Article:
I’M floating somewhere between the cosmos and earth.
Over my head stars, shining bright like diamonds in an inky black sky, seem close enough to touch.
Below, my husband sprawls on a luxurious bed and, without dipping a toe into the luxuriously rich carpet, closes the blinds against the winter wind, ignites a fire in the hearth and bids the TV to rise and swivel 360 degrees to face him.
This is no surreal fantasy. We are living the dream.
We’re at the stylish Station Hotel in Rothes, set amid marvellous Morayshire’s rolling hills.
And while my zappy-happy hubby is busy remotely controlling our high-tech environment, I luxuriate in a super-sized bath on the mezzanine above.
Stargazing comes as standard in our chic Caperdonich Suite, thanks to a glazed, pagoda-topped turret.
And just in case the heavens fail to deliver, it is equipped with mood enhancing lighting.
Also as standard is the complimentary nip of its namesake malt. This is whisky country and the elegant Station Hotel is a living distillation of all that is fine about the age-old industry.
There are no less than 60 distilleries within 50-miles of our location. The nearest, Glen Grant, with its beautiful gardens, is just a short stroll away.
The four-star hotel – which first opened its doors in 1901 – was once the haunt of the rich who would stop off on their way to fish the mighty River Spey. But, over time, its grandeur faded and it eventually closed.
It looked like the end of the line until the Forsyth family got on board. Since 1933, they have run a coppersmith in the town supplying stills to distilleries.
Now husband and wife Richard and Heather Forsyth, are behind the Station Hotel’s multi-million pound refurbishment, which created 15 unique rooms, a restaurant, bistro and whisky bar.
At its Pagodas restaurant, we dine like kings on miso-glazed Shetland scallops, and Scottish 21-day aged prime sirloin steak, chosen from an impressive menu of locally-sourced produce.
And, having retired for the best night’s sleep we’ve had in years, we wake early to sample a fine full Scottish breakfast (with delicious black pudding and haggis,) along with a steaming bowl of porridge topped with cream, honey and a dram – of course!
Now we’re set for our first stop on the amber nectar trail – the new, £142million Macallan distillery near Craigellachie, just a 10-minute drive from Rothes.
This striking piece of turf-topped contemporary architecture is cut into the slope of the land and appears to melt into the surrounding hills with Ben Rinnes, at 840m, the highest peak around.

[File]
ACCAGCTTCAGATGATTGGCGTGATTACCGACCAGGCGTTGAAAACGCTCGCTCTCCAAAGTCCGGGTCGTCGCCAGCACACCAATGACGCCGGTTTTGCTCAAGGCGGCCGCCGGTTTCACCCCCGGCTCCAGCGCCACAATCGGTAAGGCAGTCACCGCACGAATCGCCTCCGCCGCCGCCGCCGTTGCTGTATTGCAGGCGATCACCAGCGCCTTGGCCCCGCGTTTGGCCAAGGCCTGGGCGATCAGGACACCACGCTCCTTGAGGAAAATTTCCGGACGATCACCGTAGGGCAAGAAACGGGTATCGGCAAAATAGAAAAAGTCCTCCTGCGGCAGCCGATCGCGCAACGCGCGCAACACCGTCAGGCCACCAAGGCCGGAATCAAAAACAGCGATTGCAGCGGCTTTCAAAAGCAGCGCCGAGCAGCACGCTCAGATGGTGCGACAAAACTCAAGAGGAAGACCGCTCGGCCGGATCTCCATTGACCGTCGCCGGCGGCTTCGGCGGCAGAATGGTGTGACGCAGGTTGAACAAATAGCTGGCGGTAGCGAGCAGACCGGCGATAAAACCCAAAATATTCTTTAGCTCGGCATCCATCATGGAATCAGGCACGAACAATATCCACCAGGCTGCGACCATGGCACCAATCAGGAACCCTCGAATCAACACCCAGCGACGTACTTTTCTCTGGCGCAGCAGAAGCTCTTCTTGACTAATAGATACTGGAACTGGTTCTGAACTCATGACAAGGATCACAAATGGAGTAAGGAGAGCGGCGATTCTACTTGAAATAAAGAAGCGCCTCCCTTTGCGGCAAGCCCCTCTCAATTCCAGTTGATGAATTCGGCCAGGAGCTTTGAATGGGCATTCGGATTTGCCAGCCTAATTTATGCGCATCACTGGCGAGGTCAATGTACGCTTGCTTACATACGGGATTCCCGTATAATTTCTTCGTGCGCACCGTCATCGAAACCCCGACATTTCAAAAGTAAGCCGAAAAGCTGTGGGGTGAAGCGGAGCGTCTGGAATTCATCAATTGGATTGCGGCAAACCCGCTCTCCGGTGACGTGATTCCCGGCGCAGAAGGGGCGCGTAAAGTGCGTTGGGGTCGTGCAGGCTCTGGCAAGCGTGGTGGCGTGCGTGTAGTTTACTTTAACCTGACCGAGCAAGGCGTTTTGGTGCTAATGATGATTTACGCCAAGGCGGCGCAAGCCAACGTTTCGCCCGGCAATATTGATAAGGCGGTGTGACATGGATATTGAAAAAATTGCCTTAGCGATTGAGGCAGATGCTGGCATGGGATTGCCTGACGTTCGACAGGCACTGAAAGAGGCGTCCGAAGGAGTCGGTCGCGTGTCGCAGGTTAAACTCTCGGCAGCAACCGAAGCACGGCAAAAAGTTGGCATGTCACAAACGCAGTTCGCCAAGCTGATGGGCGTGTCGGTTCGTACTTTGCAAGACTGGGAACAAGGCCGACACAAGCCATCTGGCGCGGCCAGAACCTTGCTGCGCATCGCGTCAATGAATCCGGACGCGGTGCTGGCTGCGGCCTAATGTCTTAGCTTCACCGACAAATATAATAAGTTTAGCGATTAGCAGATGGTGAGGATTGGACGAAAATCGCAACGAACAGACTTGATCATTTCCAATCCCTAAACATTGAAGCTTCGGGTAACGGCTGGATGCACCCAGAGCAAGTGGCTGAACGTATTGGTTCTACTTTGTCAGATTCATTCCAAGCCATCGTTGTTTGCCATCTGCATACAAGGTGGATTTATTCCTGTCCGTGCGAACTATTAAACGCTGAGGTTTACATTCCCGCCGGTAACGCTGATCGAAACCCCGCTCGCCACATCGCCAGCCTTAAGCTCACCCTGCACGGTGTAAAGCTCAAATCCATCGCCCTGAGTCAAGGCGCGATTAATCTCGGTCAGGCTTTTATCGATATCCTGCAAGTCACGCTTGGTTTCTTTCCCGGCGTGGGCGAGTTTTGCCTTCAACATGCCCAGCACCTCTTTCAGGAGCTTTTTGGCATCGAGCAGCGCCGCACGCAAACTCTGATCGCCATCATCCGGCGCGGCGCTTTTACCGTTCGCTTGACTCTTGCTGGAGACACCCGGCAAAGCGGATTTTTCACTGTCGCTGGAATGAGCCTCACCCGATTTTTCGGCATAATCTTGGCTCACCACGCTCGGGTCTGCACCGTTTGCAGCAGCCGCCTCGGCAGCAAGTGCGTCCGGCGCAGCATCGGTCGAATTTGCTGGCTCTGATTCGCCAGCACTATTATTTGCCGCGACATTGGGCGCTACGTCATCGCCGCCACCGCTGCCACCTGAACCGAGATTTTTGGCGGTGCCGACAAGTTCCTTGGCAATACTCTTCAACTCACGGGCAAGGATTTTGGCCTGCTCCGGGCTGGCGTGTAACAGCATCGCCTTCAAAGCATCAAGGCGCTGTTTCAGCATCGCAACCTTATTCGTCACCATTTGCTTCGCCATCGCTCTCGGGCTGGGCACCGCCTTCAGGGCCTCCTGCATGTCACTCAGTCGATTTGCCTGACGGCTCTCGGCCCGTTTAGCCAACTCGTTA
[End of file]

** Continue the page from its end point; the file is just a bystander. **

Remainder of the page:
From inside, under a giant jigsaw of a roof constructed from 380,000 Scandinavian pine panels, the views over the landscape are jaw-dropping. And the interior is every bit as awe inspiring.
Guide, Jane Lees, led us on the super-slick interactive Six Pillar Tour.
Forget tedious and technical. Each stage of the Macallan’s production is revealed with such seductive simplicity it’s as tantalising as the tipple that comes from its stills.
We “ooh!” and “aah!” our way around each stage. And we learn of finest cuts, we feel the heat and fire of Spanish cooperages, and lose our senses in the aroma domes where we gorge on scents of vanilla, chocolate, citrus and spices.
By the time we get to the tasting we’re hooked.
The Station Hotel is on the North East 250 tourist route which takes in many of the region’s distilleries.
It also covers the spectacular Cairngorms National Park with its fabulous walks and winter sports, the Spey – one of the most famous salmon and sea trout rivers in the world – and a string of fine golf courses
Visitors to the hotel can, appropriately enough, see a copper still which introduces them to Forsyths’ founder Alexander and his son Ernest, nicknamed “Toots” after whom the hotel’s bistro is now titled.
Owner Richard admits the hotel’s revamp came “more from the heart than the head.
He said: “We were very dismayed to see yet another beautiful sandstone building in our small whisky town go to rack and ruin.
“Funds were made available to restore it to its former glory, bringing a whisky theme fitting of the area and the Forsyth family’s background.”
The project is not only popular with the locals,but of whisky lovers globally.
And the VIPs are back including TV comedian Jack Whitehall, who dropped into Toots during a fishing trip.